Origin Of The Album
With 1964 being an amazing year for Capitol Records, they knew that they should capitalize on The Beatles' success for the Christmas season since it was always the most profitable time of the year. The Beatles were working to release a British album before the year was over, but Capitol felt they couldn't rally the troops to get it out in time for Christmas gift-giving. The release date for the American album containing their new studio material was proposed for December 28th, 1964, which Capitol felt wouldn't really start selling until the New Year arrived. Therefore this Americanized album was entitled "Beatles '65."
This left open the proposal as to what would be new to offer for Christmas gift-giving in America. They thought ahead to have the Beatles' Hollywood Bowl concert on August 23rd recorded and released as a stocking stuffer, but EMI and The Beatles themselves gave the project a "thumbs-down" when they heard the quality of the recording. Another proposed idea was, since Capitol legally acquired the rights on October 15th to the 16 songs previously licensed to Vee Jay Records, to release a "greatest hits" double album entitled "Best Of The Beatles." This album made it to the mastering stage and contained 12 of the tracks originally released on Vee Jay in the US. Although this would have made a superb Christmas gift, it mysteriously never materialized either.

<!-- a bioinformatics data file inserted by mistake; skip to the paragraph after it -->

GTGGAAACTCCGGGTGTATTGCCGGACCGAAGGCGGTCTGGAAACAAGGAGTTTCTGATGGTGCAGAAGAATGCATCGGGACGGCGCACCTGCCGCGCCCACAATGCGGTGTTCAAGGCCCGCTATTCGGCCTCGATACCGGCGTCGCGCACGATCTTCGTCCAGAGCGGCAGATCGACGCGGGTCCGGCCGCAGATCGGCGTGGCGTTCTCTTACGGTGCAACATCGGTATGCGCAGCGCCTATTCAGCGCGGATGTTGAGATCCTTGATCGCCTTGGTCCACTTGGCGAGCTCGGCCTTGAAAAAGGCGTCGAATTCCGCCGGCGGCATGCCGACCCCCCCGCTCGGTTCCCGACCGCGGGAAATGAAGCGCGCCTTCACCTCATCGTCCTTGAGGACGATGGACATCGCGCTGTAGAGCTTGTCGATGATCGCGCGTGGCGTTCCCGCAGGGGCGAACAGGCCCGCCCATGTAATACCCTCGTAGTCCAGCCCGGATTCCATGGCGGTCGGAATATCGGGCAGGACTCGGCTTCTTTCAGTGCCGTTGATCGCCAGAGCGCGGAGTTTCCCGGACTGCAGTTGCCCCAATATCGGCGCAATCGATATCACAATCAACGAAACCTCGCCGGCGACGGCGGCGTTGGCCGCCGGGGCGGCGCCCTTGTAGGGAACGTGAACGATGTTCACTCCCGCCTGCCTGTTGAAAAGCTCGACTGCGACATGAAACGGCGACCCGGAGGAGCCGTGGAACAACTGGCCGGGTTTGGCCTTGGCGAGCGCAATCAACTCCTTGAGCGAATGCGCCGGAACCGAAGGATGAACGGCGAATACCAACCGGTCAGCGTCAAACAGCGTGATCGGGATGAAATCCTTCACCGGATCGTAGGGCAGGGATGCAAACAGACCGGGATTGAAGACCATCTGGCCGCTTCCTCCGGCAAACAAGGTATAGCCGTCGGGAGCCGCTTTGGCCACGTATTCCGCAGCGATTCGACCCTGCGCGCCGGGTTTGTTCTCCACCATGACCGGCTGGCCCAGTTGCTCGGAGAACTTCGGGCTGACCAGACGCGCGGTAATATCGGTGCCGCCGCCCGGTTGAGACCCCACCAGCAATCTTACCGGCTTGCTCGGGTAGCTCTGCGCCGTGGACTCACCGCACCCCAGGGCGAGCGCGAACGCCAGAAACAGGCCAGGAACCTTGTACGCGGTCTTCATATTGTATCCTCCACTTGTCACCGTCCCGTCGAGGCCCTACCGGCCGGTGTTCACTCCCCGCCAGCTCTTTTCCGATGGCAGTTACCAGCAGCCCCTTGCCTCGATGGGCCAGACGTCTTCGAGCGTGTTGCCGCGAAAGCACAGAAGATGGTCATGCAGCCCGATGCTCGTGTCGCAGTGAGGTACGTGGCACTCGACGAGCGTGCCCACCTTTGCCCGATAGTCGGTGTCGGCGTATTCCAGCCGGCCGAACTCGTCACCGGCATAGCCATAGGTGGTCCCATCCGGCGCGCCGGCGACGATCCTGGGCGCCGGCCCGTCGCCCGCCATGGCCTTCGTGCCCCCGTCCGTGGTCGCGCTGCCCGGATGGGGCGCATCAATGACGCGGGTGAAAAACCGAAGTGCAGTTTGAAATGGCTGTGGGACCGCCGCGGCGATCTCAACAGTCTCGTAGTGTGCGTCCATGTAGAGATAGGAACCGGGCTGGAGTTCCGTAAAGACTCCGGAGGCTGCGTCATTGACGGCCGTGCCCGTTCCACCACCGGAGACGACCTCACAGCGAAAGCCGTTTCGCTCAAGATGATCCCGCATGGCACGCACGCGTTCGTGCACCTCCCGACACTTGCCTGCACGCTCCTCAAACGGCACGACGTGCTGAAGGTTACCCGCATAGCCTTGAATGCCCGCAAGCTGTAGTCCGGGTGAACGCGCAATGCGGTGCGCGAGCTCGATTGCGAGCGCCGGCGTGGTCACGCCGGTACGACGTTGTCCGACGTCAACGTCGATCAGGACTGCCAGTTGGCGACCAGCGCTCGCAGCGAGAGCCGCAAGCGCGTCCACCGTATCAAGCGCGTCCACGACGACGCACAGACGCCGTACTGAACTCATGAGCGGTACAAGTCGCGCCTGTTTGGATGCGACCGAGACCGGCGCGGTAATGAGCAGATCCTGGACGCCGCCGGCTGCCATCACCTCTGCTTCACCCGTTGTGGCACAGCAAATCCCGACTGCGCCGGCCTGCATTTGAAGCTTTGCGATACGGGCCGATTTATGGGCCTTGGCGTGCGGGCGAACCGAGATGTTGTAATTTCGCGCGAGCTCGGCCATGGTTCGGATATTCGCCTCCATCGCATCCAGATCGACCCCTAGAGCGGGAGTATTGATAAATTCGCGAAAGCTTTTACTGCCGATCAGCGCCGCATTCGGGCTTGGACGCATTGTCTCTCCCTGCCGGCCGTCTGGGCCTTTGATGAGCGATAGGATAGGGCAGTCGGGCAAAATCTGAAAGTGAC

Their next idea did come to fruition and was dubbed by Capitol as "The Gift-Of-The Year" on in-store promotional posters. This was a double-documentary album entitled "The Beatles' Story." While this album presumably told the story of The Beatles' rise to fame and chronicled their success thus far, it only contained snippets of their music and hardly satisfied fans eager to hear new music.